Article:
From Chiapas to Chihuahua: Regional Mexican Cuisine in El D.F. - Part II
Almost 2000 miles separate Mexico’s northern border with the United States and its southern extreme, which meets Guatemala. While both regions share ingredients and techniques we associate with Mexican cooking – corn, chilies, beans, etc. – the cultural and environmental influences are very different and the flavors are, too.
Chiapas, the southernmost state is home to several indigenous cultures, those least affected by colonialization and the reforms of the Revolution. Poor and marginalized to this day, Mayan people of the region have conserved much of their cultural and culinary identity. The state embraces ocean, tropical lowlands, and mountains, so there’s a great variety of materia prima. Fewer types of chilies are found here, but unusual herbs, vegetables, and fruits, such as chipilin, yuca, chicozapote, guanábana, andchirimoya are daily staples. “Pre-hispanic” meats such as armadillo, iguana andjabalí (wild boar) are found in the markets. Corn, as always in Mexico, is the basis of every meal, but unique to Chiapas are drinks made of ground and toasted corn and a wide variety of tamales.
A short taxi ride south of the centro histórico, Chamula’s is the only restaurant in Mexico City specializing in authentic Chiapaneca cuisine. The old-fashioned dining room is decorated with colorful hand-woven tablecloths and local crafts. Many unusual dishes are offered; start with a refreshing pozol, a slightly sweet drink made with toasted corn and chili. Notable among the entremeses (appetizers) are several kinds of tamales including one scented with chipilin, a pungent green herb. Chicken with mole or pork with pipian are favorite main courses, as is grilled tasajo(thinly sliced beef marinated in an achiote-flavored chili sauce). The Lacondon menu even offers wild boar and iguana. On weekends, a great marimba band, the music typical of the region, plays.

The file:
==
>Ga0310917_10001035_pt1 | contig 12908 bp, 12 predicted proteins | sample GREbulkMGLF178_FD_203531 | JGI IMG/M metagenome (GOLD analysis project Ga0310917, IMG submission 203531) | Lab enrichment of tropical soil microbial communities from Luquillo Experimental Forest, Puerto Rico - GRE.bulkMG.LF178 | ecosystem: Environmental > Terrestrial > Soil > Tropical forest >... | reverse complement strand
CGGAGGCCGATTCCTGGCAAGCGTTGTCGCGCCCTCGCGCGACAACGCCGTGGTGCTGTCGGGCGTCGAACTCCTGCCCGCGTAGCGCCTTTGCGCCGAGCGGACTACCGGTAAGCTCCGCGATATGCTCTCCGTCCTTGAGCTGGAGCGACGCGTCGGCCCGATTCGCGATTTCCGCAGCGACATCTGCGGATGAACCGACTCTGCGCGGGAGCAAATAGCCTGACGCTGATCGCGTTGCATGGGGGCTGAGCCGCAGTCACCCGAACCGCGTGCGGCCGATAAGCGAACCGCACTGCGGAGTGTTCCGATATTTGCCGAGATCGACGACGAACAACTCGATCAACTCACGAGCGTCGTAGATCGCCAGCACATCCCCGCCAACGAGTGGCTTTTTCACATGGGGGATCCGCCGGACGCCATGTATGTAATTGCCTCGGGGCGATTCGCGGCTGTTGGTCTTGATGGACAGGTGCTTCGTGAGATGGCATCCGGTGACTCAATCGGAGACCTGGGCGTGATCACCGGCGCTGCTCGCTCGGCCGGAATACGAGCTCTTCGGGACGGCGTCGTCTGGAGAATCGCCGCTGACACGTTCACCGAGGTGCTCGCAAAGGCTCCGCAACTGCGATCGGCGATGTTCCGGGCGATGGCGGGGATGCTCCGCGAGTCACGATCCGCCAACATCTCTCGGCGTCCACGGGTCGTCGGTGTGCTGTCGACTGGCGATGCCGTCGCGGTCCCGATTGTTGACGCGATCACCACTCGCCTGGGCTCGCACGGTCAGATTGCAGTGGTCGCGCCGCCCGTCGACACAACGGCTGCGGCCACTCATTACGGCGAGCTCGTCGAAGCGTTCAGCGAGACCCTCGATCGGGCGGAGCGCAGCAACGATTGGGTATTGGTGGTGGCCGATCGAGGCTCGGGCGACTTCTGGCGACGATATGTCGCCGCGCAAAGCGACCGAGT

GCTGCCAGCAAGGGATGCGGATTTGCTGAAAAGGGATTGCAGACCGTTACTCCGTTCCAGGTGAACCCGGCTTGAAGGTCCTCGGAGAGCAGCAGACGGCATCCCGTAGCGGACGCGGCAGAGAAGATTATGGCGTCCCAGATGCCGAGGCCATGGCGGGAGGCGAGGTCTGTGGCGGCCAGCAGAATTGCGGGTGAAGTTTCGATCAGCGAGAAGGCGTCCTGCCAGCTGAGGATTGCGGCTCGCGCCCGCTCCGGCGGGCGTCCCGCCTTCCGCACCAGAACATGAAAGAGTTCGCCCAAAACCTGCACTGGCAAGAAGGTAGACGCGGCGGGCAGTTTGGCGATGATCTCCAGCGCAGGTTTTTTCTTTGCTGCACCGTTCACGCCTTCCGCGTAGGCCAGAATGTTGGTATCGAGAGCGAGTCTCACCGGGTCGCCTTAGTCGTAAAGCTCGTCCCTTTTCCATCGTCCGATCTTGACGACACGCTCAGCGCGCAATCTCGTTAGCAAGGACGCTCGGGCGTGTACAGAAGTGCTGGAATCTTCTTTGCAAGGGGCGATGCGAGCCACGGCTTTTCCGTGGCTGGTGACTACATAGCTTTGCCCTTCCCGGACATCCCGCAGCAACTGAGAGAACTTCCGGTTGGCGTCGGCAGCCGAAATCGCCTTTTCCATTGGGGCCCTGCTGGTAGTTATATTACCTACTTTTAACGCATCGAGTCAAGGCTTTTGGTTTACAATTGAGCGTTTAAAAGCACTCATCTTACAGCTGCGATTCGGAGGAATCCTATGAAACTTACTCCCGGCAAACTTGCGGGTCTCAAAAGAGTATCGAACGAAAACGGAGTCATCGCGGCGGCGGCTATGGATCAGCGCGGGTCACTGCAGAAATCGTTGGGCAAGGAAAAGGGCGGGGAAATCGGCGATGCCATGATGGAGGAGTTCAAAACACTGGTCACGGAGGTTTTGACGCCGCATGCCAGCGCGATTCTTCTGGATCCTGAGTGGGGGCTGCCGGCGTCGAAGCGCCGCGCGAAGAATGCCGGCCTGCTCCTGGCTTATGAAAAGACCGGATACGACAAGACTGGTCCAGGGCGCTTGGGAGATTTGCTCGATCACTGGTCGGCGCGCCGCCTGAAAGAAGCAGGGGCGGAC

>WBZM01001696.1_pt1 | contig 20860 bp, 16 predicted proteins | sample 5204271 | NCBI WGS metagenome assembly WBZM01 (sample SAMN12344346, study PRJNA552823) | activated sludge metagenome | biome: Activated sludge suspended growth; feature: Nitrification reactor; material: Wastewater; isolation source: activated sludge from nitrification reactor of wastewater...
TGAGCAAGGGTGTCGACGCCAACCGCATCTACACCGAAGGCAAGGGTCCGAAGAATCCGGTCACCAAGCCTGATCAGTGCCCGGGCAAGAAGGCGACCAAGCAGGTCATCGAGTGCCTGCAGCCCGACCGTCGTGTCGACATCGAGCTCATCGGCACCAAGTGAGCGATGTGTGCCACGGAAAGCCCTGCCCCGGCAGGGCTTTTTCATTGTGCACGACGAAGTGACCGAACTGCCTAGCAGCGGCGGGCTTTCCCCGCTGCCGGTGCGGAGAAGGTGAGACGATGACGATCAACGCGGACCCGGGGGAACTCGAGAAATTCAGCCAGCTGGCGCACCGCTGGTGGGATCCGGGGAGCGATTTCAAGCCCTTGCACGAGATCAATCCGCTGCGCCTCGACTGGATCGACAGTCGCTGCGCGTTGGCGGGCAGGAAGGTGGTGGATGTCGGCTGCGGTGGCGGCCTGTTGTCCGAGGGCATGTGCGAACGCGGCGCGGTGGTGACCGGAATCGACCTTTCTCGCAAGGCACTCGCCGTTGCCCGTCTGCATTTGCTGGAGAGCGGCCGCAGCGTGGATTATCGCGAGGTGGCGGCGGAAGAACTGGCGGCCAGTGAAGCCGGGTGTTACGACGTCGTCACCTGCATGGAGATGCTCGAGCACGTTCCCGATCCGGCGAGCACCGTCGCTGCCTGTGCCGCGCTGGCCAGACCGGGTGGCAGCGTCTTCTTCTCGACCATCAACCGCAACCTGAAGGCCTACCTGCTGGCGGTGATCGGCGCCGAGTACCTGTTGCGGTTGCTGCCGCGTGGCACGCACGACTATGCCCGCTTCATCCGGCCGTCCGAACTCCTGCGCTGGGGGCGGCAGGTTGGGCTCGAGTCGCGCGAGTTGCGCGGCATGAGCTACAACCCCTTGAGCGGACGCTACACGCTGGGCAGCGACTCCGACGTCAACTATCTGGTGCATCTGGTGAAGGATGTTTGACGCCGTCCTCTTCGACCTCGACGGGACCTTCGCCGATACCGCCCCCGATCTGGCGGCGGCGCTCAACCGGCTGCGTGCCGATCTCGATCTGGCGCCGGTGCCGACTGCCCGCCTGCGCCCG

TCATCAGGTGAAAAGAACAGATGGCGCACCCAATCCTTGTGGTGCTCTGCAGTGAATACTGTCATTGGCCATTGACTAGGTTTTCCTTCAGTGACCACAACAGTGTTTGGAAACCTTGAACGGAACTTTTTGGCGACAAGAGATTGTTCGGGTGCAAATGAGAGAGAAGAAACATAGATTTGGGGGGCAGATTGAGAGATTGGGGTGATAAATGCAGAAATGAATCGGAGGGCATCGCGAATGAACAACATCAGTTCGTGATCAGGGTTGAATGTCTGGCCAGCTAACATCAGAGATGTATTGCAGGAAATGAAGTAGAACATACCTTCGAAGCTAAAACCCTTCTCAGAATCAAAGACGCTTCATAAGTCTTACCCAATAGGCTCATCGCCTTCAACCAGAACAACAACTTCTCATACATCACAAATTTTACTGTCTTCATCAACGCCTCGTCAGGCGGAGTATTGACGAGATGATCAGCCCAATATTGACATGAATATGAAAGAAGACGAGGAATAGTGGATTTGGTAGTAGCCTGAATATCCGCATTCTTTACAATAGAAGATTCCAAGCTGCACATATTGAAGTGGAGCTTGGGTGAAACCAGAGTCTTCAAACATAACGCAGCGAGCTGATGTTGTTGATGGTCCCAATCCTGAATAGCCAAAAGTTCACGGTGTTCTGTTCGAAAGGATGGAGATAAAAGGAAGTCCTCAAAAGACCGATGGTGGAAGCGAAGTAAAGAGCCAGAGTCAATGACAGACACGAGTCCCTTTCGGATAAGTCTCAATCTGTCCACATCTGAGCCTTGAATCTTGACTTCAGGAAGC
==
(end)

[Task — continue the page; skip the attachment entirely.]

At the northern extreme of Mexico from Chiapas, the rough, dry terrain of Chihuahua has a culture influenced by American and European immigrants (including a large community of German dialect-speaking Mennonites, famed for their cheese) and by the indigenous nomadic tribes. With less variety to choose from, it’s cowboy and beef country up here—they like their meat, spiced up with lots of picante chilies. Wheat tortillas are more common than corn.
This homey place specializes in the cuisine of Chihuahua, the state from which owner Raul Vargas hails (his wife is from Jalisco, explaining the incongruous use of “Tequila” in the name). Red and blue tablecloths, yellow walls, wooden floors, and Northern-themed prints create a warm and comforting atmosphere. Sopa de tortilla is fragrant with cumin, and garnished with chicharrón, avocado, and roast chiles. Frijoles norteñas come sprinkled with pungent, white queso Chihuahua, and slices of pickled chiles. A popular main course is asados: grilled beef prepared in red colorado or green pasado sauce and served with fresh wheat tortillas. Vibrant red cecina adobada (dried, pounded and chilied beef) was a big hit at our table. The lemonade is rich and not too sweet, and the tequila flan is exceptional. Ask to sample their special house mezcal, produced in the state.
Bolivar 438, corner. Torquemada, Colonia Obrera
Metro Obrera is the closest stop.
Open daily 1-9 PM.
La Toma de Tequila
Toluca 28-C at Baja California
Metro Centro Médico (at the exit marked Toluca)
Open 1PM – 8PM Daily
No credit cards are accepted.